Bil’s rating (out of 5): BBB. USA, 2002. ContentFilm, Open City Films. Screenplay by Anne Nelson, Jim Simpson, based on the play by Anne Nelson. Cinematography by Maryse Alberti. Produced by Jason Kliot, Joana Vicente. Music by Mychael Danna. Production Design by Susan Bloc. Costume Design by Sarah Beers. Film Editing by Sarah Flack. National Board of Review Awards 2002. Toronto International Film Festival 2002.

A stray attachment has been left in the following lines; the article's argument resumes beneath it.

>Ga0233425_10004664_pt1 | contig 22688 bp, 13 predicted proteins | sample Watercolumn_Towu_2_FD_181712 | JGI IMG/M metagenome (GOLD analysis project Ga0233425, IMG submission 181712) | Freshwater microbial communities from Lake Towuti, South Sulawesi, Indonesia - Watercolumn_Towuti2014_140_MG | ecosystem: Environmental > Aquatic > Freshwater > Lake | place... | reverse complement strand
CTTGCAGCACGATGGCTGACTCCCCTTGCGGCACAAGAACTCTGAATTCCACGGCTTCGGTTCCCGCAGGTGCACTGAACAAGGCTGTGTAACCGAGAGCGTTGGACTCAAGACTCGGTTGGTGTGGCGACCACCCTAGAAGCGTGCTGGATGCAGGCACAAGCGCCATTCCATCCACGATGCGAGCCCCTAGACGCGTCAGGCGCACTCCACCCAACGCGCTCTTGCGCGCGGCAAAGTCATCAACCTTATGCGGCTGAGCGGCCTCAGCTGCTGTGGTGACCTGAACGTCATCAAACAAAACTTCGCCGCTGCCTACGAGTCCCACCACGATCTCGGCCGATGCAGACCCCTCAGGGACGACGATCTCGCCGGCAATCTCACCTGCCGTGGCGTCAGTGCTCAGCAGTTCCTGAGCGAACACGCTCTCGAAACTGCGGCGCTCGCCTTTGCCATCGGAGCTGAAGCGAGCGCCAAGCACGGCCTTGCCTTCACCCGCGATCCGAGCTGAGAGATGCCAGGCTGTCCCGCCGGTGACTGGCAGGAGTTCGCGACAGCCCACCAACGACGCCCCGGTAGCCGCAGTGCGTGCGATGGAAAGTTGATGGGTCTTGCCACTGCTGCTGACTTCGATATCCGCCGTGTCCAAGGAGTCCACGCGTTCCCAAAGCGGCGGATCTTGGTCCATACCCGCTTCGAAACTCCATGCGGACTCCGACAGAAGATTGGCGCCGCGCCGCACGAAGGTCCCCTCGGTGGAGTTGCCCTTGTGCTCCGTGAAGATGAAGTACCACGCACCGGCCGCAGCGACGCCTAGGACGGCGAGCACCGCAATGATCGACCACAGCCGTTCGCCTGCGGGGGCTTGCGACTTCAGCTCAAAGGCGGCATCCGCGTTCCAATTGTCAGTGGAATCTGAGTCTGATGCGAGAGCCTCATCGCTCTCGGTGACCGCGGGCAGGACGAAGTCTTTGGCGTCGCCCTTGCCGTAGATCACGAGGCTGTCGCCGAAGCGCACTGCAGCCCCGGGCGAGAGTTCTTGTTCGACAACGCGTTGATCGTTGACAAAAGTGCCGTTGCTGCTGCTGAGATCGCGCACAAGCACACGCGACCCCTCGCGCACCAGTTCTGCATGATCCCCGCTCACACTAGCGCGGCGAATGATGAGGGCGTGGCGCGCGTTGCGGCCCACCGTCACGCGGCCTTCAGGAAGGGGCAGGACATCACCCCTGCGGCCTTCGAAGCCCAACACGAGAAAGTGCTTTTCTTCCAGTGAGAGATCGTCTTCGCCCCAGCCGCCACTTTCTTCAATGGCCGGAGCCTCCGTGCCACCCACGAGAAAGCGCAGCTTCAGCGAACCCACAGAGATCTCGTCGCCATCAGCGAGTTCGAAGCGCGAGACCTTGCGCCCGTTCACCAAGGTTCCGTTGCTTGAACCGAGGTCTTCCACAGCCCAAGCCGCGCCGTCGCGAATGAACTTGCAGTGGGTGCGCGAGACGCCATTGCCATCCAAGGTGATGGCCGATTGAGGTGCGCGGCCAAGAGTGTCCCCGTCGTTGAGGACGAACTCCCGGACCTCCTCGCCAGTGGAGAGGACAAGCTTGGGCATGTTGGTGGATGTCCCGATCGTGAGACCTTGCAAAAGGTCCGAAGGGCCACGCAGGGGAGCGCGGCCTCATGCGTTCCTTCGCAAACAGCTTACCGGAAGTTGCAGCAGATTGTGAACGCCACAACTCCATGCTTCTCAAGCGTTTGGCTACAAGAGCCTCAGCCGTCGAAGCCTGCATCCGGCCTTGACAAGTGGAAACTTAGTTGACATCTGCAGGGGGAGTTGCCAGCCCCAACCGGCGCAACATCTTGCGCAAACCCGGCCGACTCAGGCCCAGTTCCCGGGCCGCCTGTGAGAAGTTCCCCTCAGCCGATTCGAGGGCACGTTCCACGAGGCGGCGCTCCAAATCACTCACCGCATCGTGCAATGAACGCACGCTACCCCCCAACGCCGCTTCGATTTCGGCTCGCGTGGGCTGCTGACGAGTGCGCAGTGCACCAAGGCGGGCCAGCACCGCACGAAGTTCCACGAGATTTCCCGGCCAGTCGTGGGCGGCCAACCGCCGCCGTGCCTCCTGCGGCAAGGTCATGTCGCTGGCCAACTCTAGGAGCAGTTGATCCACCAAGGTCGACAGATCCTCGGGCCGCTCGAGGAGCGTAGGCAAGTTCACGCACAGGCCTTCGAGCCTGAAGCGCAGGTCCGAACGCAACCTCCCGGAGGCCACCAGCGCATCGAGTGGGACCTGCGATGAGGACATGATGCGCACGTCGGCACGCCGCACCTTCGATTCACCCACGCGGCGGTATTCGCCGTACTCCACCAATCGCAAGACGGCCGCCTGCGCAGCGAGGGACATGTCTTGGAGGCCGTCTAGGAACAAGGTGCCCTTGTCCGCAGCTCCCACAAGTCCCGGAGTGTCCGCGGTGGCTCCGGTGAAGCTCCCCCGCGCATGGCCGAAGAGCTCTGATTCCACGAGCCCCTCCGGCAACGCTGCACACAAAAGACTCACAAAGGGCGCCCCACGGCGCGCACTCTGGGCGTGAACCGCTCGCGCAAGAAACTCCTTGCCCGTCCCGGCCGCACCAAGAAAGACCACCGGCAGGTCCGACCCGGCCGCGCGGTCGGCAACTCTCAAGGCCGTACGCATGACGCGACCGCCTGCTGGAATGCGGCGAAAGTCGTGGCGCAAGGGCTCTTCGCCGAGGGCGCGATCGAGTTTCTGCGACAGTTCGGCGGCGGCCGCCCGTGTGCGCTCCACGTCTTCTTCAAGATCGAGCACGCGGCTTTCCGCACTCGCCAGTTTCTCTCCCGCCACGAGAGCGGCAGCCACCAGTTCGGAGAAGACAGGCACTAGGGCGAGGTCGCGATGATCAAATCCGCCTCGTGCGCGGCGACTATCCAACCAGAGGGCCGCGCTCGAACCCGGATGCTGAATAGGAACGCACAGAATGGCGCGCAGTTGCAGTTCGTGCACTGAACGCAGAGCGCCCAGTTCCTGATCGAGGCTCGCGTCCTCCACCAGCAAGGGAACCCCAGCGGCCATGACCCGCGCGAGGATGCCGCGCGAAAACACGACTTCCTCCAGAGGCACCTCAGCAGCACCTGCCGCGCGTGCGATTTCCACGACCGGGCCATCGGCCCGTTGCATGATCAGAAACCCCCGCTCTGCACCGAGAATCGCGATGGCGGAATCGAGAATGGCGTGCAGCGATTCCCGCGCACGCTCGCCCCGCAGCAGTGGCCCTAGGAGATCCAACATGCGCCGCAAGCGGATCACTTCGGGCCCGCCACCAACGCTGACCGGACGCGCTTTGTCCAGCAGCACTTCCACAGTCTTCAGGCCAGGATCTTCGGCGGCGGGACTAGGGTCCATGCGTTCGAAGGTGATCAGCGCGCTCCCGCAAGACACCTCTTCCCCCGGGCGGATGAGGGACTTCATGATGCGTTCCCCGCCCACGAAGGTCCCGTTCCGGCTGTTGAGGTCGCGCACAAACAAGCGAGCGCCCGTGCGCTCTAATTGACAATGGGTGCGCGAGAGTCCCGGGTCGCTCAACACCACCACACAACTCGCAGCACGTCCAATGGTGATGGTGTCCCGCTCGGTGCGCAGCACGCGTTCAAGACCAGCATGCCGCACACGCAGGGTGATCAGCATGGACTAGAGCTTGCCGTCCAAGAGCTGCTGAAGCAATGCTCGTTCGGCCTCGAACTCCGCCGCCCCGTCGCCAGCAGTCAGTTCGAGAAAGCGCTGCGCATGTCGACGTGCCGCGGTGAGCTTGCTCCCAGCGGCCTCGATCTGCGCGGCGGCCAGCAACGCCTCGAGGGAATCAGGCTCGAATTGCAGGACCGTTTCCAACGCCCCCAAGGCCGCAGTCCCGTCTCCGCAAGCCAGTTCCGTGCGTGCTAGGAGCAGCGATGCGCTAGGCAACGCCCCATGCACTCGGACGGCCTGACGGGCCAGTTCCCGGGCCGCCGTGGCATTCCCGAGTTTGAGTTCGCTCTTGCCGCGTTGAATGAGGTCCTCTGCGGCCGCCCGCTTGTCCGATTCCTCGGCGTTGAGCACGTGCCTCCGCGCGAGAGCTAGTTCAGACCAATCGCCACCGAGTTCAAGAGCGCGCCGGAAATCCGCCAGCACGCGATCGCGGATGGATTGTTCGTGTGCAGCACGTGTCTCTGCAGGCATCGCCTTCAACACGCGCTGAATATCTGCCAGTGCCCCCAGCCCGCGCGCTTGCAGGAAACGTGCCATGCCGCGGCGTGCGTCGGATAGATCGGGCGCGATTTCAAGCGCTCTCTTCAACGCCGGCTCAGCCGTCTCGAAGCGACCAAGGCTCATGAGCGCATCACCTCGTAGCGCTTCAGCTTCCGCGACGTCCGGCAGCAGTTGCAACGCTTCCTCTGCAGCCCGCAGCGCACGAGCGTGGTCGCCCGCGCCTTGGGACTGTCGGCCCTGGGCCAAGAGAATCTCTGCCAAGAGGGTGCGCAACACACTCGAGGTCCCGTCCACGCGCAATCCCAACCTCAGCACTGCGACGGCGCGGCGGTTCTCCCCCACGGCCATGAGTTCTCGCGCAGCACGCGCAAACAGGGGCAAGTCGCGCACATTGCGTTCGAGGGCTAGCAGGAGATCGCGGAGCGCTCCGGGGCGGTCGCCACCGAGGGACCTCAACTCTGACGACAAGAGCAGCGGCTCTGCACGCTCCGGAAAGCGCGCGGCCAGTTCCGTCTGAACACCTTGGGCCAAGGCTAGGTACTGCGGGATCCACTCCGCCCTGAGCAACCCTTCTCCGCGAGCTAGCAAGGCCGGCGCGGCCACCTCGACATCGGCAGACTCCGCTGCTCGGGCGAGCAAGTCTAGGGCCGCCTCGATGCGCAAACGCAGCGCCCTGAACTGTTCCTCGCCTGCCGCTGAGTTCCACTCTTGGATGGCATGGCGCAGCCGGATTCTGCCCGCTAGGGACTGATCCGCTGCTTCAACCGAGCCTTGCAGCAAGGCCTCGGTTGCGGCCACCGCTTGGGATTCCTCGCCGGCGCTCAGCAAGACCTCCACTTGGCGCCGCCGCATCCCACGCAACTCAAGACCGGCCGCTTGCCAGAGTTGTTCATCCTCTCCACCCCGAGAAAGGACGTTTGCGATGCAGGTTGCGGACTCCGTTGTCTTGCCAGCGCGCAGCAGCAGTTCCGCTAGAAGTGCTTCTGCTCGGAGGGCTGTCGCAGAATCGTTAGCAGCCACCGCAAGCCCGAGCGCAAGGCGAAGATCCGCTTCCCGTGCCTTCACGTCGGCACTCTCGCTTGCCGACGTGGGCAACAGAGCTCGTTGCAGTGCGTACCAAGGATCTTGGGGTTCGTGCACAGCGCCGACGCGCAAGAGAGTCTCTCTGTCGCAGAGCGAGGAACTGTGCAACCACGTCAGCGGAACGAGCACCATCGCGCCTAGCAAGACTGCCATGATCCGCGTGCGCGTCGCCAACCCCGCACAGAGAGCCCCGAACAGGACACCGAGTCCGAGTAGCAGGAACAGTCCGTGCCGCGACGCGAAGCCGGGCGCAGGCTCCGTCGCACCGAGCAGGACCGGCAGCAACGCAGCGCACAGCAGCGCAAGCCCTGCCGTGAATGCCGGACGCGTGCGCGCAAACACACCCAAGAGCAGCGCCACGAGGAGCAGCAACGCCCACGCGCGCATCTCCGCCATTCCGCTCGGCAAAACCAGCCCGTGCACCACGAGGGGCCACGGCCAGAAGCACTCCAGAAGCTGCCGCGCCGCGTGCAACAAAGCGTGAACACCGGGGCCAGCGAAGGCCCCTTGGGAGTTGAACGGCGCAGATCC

Anthony LaPaglia is called upon to give a eulogy at the funeral of his fellow firefighters who died in the September 11th terrorist attacks on the World Trade Center. Feeling the need to get it right, he hires a writer (Sigourney Weaver) to help him shape the piece into what he wants to say, but how to do that when he can’t understand his own feelings on the subject? Weaver takes the project on willingly, especially as her state of mind is just as convoluted as his, and she finds the perfect opportunity to do something proactive about it. A film about September 11th sounds like a callously exploitative idea, but this is no dramatic thrill ride. It’s a subtle, sad tribute to the fallen heroes of that day which was commissioned as a play by Weaver (who starred in it with Bill Murray in LaPaglia’s role) in an effort to show that art can be a part of the healing process; she is directed here by her husband Jim Simpson (who appears as her husband, while their daughter Charlotte plays her daughter in the film as well). Whereas the play found itself on the stage within months of the attacks, and therefore had palpable resonance considering the headspace its audience was in, the movie’s effect is much weaker and the script’s power has dissipated with time. The characters are well written and the dialogue deep, but the overall emotional effect isn’t quite as powerful as one hoped it would be. Still, it’s an important project and a good cinematic marker for one of the most notable events ever to capture the modern world’s attention.